Maud (not her real name) had always dreamed of working in a start-up. In July, she spotted an ad on Linkedin and was interviewed by videoconference — hardly unusual in the era of COVID and teleworking. She was hired very quickly and signed a permanent work contract. She resigned from her old job, happy to get started on a new adventure.

Others like Maud fell for the bait. At least ten senior managers, coming from major airlines, airports, large French and American corporations, a former police officer … all firmly believed in this project. Some quit their jobs to join; some French expats even made their way back to France.

Share capital of one billion 

The story began last February, when Air Next registered with the Paris Commercial Court. The new company stated it was developing an application that would allow the purchase of airline tickets by using cryptocurrency, at unbeatable prices and with an automatic guarantee in case of cancellation or delay, via a "smart contract" system (a computer protocol that facilitates, verifies and oversees the handling of a contract).

The firm declared a share capital of one billion euros, with offices under construction at 50, Avenue des Champs Elysées, and a president, Philippe Vincent ... which was probably a usurped identity.

Last summer, Air Next started recruiting. The company also wanted to raise money to have the assets on hand to allow passenger compensation. It organized a fundraiser using an ICO, or "Initial Coin Offering", via the issuance of digital tokens, transacted in cryptocurrencies through the blockchain.

While nothing obliged him to do so, the company owner went as far as setting up a file with the AMF, France's stock market regulator which oversees this type of transaction. Seeking the market regulator stamp is optional, but when issued, it gives guarantees to those buying tokens.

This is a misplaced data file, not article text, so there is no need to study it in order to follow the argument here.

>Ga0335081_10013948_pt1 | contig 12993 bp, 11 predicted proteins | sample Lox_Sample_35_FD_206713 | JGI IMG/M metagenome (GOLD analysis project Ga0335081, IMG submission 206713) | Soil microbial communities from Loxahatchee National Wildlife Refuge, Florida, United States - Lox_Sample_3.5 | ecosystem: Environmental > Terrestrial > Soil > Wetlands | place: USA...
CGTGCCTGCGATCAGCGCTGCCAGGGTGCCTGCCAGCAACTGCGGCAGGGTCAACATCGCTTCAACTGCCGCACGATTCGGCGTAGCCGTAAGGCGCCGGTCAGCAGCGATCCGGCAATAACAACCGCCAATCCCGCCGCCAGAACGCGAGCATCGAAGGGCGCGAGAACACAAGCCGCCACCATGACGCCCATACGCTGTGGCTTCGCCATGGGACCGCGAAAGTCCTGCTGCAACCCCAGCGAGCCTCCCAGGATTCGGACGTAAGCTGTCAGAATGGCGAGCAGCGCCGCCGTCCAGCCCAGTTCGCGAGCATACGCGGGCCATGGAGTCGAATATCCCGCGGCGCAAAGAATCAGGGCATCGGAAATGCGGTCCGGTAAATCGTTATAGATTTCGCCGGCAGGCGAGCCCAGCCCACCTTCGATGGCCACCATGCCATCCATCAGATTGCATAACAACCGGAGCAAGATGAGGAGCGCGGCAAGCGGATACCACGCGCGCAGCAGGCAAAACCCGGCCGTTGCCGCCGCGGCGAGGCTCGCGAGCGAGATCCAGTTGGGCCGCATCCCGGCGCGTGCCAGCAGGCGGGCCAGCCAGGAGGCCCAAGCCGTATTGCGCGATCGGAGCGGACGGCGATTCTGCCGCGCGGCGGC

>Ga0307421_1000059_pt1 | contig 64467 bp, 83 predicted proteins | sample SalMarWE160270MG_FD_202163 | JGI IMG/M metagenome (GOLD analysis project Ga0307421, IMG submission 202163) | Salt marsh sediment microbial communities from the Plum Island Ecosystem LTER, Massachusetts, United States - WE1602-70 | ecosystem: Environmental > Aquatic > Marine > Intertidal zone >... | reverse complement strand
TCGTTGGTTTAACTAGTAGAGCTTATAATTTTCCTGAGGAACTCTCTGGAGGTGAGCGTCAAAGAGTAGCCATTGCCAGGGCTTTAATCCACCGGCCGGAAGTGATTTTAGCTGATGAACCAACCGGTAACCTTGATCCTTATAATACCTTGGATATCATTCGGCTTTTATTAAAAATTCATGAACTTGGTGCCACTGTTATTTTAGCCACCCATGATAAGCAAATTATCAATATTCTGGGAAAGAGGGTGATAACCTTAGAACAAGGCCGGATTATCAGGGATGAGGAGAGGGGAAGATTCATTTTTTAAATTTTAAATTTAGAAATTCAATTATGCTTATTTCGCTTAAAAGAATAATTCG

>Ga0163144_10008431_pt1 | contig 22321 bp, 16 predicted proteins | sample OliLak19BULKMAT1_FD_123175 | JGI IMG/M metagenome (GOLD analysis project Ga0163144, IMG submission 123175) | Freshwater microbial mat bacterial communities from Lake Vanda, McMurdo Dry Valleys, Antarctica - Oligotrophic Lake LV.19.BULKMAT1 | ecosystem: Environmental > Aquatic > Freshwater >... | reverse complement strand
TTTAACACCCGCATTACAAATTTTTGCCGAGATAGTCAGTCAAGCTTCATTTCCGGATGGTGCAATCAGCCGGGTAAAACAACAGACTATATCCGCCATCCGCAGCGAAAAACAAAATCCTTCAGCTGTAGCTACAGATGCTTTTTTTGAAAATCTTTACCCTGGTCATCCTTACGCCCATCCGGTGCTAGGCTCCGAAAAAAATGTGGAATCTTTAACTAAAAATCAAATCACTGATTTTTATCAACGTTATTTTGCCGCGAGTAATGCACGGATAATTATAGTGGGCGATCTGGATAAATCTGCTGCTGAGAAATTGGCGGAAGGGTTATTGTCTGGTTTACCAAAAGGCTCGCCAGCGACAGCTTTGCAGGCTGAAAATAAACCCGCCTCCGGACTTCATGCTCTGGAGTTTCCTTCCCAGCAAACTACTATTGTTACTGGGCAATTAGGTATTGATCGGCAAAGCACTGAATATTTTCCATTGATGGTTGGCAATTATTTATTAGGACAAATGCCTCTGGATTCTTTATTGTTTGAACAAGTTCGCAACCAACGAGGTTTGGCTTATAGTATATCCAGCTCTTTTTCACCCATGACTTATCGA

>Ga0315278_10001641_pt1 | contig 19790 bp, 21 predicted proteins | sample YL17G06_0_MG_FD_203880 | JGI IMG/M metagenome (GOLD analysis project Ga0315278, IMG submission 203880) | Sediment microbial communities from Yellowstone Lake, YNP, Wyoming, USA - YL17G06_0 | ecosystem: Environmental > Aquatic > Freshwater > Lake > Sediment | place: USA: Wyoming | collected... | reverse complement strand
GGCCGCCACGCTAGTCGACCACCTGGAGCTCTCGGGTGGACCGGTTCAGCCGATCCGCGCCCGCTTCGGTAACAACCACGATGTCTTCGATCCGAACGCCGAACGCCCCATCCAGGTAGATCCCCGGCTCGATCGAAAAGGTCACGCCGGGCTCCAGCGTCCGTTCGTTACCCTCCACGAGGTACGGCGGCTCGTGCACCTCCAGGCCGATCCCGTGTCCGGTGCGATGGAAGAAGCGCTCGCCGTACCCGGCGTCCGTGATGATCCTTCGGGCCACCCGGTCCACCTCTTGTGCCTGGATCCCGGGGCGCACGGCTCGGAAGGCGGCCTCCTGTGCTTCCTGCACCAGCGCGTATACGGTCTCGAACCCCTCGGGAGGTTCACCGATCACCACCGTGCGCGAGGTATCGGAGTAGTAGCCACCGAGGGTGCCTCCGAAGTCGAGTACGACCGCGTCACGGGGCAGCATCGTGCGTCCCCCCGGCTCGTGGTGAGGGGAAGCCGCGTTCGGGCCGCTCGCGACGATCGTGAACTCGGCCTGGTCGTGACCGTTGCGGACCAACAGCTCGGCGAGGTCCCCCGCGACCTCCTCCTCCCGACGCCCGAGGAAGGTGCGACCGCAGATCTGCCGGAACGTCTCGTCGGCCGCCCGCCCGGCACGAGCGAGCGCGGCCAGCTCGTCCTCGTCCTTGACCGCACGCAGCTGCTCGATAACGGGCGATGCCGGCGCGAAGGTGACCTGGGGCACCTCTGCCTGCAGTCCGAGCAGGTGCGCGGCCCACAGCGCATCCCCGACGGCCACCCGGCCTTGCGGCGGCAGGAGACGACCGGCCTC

screenshot of the typo that revealed the Air Next scam

The infamous typo that brought the Air Next scam down

compta online

Raising Initial Coin Offering 

Then, on Sept. 30, the AMF issued an alert, by way of a press release, on the risks of fraud associated with the ICO, as it suspected some documents to be forgeries. A few hours before that, Air Next had just brought forward by several days the date of its tokens pre-sale.

For employees of the new company, it was a brutal wake-up call. They quickly understood that they had been duped, that they'd bet on the proverbial house of cards. On the investor side, the CEO didn't get beyond an initial fundraising of 150,000 euros. He was hoping to raise millions, but despite his failure, he didn't lose confidence. Challenged by one of his employees on Telegram, he admitted that "many documents provided were false", that "an error cost the life of this project."

What was the "error" he was referring to? A typo in the name of the would-be bank backing the startup. A very small one, at the bottom of the page of the false bank certificate, where the name "Edmond de Rothschild" is misspelled "Edemond".

Finding culprits 

Before the AMF's public alert, websites specializing in crypto-assets had already noted certain inconsistencies. The company had declared a share capital of 1 billion euros, which is an enormous amount. Air Next's CEO also boasted about having discovered bitcoin at a time when only a few geeks knew about cryptocurrency.

Employees and investors filed a complaint. Failing to find the general manager, Julien Leclerc — which might also be a fake name — they started looking for other culprits. They believe that if the Paris Commercial Court hadn't registered the company, no one would have been defrauded.

Beyond the handful of victims, this case is a plea for the implementation of more secure procedures, in an increasingly digital world, particularly following the pandemic. The much touted ICO market is itself a victim, and may find it hard to recover.